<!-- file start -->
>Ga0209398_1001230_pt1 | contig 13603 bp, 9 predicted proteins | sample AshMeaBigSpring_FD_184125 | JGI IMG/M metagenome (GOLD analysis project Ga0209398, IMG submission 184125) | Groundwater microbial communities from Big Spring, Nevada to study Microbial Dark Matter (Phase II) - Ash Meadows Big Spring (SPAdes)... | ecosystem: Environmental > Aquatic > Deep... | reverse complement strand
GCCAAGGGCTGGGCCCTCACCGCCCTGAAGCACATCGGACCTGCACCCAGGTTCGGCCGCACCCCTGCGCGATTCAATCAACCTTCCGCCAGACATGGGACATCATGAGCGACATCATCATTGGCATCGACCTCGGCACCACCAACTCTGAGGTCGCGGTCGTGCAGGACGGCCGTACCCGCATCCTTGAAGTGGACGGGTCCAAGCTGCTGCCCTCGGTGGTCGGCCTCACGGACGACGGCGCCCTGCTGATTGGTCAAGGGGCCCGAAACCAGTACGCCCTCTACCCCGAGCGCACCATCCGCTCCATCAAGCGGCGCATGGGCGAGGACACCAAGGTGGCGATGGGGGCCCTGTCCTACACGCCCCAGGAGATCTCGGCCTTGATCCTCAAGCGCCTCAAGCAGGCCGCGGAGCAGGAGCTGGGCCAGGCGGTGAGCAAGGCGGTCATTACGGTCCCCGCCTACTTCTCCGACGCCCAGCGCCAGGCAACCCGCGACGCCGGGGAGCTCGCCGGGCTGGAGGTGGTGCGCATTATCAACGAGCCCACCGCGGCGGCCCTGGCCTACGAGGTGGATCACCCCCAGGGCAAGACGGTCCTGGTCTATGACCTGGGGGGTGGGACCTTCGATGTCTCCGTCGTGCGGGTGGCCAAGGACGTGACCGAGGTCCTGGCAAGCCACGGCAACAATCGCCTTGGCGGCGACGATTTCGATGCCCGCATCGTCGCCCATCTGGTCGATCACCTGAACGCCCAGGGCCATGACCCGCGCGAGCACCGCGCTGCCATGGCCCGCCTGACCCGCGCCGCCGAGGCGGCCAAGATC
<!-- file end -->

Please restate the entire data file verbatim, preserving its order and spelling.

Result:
>Ga0209398_1001230_pt1 | contig 13603 bp, 9 predicted proteins | sample AshMeaBigSpring_FD_184125 | JGI IMG/M metagenome (GOLD analysis project Ga0209398, IMG submission 184125) | Groundwater microbial communities from Big Spring, Nevada to study Microbial Dark Matter (Phase II) - Ash Meadows Big Spring (SPAdes)... | ecosystem: Environmental > Aquatic > Deep... | reverse complement strand
GCCAAGGGCTGGGCCCTCACCGCCCTGAAGCACATCGGACCTGCACCCAGGTTCGGCCGCACCCCTGCGCGATTCAATCAACCTTCCGCCAGACATGGGACATCATGAGCGACATCATCATTGGCATCGACCTCGGCACCACCAACTCTGAGGTCGCGGTCGTGCAGGACGGCCGTACCCGCATCCTTGAAGTGGACGGGTCCAAGCTGCTGCCCTCGGTGGTCGGCCTCACGGACGACGGCGCCCTGCTGATTGGTCAAGGGGCCCGAAACCAGTACGCCCTCTACCCCGAGCGCACCATCCGCTCCATCAAGCGGCGCATGGGCGAGGACACCAAGGTGGCGATGGGGGCCCTGTCCTACACGCCCCAGGAGATCTCGGCCTTGATCCTCAAGCGCCTCAAGCAGGCCGCGGAGCAGGAGCTGGGCCAGGCGGTGAGCAAGGCGGTCATTACGGTCCCCGCCTACTTCTCCGACGCCCAGCGCCAGGCAACCCGCGACGCCGGGGAGCTCGCCGGGCTGGAGGTGGTGCGCATTATCAACGAGCCCACCGCGGCGGCCCTGGCCTACGAGGTGGATCACCCCCAGGGCAAGACGGTCCTGGTCTATGACCTGGGGGGTGGGACCTTCGATGTCTCCGTCGTGCGGGTGGCCAAGGACGTGACCGAGGTCCTGGCAAGCCACGGCAACAATCGCCTTGGCGGCGACGATTTCGATGCCCGCATCGTCGCCCATCTGGTCGATCACCTGAACGCCCAGGGCCATGACCCGCGCGAGCACCGCGCTGCCATGGCCCGCCTGACCCGCGCCGCCGAGGCGGCCAAGATC